Affiliate and private systems, nonprofit hospitals, were more likely to provide data in a consumer-friendly format than independent and public hospitals. For-profit hospitals were more likely to abide by the rule than public hospitals.
Specific negotiated rates for payers, which are the prices that hospitals agree to charge individual insurance companies for patient care, were the least likely to be publicly disclosed by hospitals in the study.
“It’s not so surprising. This is by far the most sensitive information [and] the product of a negotiation between an insurer and a hospital, ”Abraham said.[It] it’s been typically guarded and private until now. ”
The industry has been fighting the rule since it came into force.
Lovisa Gustaffson, vice president for controlling health care costs at the Commonwealth Fund said hospitals wanted to protect fee rates from patients, employers, researchers and other members of the public, perhaps to give itself a competitive advantage.
While the transparency is mandated by the government, Rick Kes, a healthcare professional at US consulting firm RSM, said many hospitals understand that it is primarily driven by consumer interest.
“You hear a lot of people say,‘ When I go to a restaurant, they don’t tell me what the price of a steak is after I eat it, they tell me before I eat it, ’” Kes said. “Why doesn’t that happen in health? “”
He said that, given the complexity of payment and how the financial model of healthcare has worked for years, it is not as easy as it seems to move to a model of price transparency.
Because of the pandemic and other administrative burdens, Kes said some health systems have chosen to become compliant with the rule later in the year so as not to jeopardize their operations.
“It wasn’t necessarily that they didn’t want to respect price transparency … it just wasn’t at the top of their list to be respected, since the penalty if assessed wasn’t really significant,” he said.
In an email, a CMS spokesman said the agency checks the hospital’s websites, reviews complaints and issues warning letters to hospitals that do not meet the requirements, which it initiated in April.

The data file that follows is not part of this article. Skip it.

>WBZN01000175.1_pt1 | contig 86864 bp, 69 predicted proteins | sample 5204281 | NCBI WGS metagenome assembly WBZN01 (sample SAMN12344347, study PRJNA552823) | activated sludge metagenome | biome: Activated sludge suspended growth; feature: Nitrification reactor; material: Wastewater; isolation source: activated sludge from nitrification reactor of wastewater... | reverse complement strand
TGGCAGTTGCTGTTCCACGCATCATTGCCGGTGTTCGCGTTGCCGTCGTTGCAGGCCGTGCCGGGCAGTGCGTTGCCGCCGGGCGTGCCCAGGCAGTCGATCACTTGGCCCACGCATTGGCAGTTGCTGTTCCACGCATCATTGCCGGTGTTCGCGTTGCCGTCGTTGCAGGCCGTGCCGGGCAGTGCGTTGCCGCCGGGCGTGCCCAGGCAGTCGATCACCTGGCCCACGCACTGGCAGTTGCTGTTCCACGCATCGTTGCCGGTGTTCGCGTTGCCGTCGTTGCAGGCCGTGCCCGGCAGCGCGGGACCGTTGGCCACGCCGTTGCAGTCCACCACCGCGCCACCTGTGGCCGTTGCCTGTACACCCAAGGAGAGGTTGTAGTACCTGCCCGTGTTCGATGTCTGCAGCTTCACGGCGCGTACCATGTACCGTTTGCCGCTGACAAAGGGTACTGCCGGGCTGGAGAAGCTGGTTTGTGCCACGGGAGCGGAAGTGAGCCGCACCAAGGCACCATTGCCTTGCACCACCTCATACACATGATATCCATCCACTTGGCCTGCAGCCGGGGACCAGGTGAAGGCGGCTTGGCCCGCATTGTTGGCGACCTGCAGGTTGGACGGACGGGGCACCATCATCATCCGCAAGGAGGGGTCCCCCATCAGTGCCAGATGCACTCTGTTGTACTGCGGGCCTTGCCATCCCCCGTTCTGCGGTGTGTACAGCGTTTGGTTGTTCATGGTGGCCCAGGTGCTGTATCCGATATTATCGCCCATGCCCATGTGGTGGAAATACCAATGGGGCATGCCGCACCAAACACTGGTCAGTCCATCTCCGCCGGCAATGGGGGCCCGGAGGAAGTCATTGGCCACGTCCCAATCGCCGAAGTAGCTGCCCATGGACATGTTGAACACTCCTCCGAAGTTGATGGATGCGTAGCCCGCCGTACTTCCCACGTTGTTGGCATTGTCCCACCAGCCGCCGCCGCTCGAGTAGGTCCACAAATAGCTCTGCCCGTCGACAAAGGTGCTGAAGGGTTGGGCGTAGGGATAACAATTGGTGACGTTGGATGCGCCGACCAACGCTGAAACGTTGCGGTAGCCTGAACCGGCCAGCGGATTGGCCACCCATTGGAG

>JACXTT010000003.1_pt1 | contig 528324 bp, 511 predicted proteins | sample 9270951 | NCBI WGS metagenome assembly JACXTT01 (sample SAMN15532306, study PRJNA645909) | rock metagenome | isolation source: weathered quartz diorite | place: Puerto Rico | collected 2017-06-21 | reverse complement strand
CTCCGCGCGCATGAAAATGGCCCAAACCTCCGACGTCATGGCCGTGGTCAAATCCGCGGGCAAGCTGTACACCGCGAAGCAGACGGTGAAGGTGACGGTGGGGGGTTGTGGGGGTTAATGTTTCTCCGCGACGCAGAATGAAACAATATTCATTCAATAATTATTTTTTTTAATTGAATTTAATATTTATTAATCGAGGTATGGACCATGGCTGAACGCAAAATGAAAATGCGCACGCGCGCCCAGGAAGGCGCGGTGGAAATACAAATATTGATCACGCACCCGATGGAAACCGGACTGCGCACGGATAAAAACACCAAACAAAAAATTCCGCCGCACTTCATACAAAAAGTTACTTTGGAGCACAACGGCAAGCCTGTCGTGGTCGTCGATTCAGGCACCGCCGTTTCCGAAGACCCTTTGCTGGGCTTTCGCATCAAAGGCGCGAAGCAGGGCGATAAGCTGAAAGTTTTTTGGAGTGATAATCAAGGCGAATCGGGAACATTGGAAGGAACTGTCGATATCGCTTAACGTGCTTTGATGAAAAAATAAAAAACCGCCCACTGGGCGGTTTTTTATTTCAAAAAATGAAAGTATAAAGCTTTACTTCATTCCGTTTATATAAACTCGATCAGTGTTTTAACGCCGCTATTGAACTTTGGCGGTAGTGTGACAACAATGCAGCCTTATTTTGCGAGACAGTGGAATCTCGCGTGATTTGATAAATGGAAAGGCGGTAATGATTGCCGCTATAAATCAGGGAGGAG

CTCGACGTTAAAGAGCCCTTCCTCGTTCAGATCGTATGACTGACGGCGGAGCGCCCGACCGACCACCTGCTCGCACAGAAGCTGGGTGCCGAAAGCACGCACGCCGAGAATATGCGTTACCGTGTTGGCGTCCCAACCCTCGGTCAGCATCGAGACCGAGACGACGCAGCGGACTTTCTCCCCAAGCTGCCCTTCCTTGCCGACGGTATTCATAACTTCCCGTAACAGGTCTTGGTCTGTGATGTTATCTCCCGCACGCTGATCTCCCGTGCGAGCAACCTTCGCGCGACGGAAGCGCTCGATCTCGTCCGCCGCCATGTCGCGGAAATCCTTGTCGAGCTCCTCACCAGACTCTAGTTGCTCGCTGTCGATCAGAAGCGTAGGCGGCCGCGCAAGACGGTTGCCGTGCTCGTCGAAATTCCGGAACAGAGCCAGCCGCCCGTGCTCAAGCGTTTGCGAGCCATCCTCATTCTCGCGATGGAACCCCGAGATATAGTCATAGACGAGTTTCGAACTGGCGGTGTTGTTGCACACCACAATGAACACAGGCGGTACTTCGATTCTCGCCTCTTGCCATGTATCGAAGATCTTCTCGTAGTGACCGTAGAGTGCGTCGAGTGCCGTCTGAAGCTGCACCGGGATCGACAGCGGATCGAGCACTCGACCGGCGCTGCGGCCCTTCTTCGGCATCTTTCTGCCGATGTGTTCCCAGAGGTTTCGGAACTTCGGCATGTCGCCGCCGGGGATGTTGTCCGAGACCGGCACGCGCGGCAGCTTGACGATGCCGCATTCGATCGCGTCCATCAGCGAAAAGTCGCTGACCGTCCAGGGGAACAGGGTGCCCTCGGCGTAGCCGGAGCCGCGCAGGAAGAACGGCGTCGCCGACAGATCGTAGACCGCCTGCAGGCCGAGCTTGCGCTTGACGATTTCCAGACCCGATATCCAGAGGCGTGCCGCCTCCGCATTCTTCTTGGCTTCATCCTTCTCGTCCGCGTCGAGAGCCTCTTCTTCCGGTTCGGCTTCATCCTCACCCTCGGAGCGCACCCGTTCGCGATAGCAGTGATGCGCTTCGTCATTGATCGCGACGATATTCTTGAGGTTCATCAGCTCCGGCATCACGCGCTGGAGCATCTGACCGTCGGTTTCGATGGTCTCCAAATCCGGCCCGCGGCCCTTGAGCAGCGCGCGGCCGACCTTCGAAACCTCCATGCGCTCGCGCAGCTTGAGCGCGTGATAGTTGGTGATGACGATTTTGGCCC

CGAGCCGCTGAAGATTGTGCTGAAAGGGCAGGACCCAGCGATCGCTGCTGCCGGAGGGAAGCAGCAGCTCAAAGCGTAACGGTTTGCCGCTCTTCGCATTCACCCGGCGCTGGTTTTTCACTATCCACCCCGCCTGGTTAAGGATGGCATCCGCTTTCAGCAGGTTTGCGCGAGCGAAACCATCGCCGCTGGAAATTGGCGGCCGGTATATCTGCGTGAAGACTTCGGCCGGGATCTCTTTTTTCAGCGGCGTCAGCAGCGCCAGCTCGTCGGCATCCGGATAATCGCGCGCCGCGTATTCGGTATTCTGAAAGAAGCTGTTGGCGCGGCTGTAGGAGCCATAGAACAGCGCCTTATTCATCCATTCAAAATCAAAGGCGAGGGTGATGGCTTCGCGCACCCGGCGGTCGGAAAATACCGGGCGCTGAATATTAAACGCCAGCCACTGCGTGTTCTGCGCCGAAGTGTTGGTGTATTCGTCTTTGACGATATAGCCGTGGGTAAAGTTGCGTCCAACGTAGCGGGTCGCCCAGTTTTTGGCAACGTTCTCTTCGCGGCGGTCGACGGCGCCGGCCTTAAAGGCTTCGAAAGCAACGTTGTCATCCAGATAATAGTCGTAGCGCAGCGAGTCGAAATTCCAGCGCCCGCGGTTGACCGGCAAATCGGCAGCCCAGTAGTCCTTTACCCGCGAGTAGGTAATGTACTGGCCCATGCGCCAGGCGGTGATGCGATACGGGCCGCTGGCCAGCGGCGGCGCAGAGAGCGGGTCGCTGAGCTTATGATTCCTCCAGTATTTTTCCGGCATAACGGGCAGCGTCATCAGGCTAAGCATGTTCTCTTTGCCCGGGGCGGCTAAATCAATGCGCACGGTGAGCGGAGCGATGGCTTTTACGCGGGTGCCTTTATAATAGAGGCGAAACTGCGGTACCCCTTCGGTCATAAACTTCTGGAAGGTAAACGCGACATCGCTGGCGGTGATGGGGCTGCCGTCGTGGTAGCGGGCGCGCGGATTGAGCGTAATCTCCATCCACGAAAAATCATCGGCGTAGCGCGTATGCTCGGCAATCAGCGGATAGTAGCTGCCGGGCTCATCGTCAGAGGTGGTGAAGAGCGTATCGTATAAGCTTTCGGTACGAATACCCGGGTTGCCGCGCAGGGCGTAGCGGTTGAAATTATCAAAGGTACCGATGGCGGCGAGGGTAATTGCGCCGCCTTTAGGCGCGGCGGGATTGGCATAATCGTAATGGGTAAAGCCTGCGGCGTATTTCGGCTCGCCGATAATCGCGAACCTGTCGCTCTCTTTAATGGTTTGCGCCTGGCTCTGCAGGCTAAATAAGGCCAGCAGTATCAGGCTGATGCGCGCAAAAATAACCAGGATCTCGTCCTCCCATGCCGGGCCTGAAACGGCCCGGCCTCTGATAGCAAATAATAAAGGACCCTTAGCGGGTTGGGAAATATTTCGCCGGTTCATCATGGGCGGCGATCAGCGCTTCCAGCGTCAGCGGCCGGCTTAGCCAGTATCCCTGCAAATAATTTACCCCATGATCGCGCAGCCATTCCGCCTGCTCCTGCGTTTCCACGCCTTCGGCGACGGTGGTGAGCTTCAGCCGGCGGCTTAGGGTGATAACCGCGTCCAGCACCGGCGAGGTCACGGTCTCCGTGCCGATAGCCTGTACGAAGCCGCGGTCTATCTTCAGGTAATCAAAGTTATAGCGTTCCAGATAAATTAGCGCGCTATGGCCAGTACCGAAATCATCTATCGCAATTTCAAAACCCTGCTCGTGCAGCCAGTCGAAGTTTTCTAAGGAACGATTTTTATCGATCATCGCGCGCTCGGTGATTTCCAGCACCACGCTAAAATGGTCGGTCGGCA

After receiving a warning letter, hospitals have 90 days to deal with their findings of non-compliance. If non-compliance is not addressed within the 90-day window, the hospital may send a second letter of warning or a request for a corrective action plan.
The federal rule also says hospitals found that they are not in compliance can be fined $ 300 per day, up to about $ 100,000 per year. In total, only about 5% of hospitals failed to meet all of the regulatory requirements that Abraham said.
In general, hospitals seem more inclined to provide prices for non-urgent services, such as an MRI or a therapy appointment, where consumers would have time to keep prices down, he said.
“CMS, I think, wants to encourage reporting,” Abraham said. “They seem willing now to partner with hospitals and [give] they have the opportunity to make a plan for how the data will be produced and put online. ”
“I hope the government stops the course of pushing this agenda,” said Dr. John Cherf, Lumere’s chief medical officer. “It’s one of the best opportunities to control healthcare costs.”
Cherf said price transparency will influence different institutions both positively and negatively and help suppliers better understand their cost structure.
Large hospitals assume the most risk with price transparency, he said, while private practice and outpatient settings will be considered “winners” in this scenario.
In the end, they would like to see more price transparency at the physician level and in independent outpatient facilities such as imaging facilities or outpatient surgery centers, and procedure centers.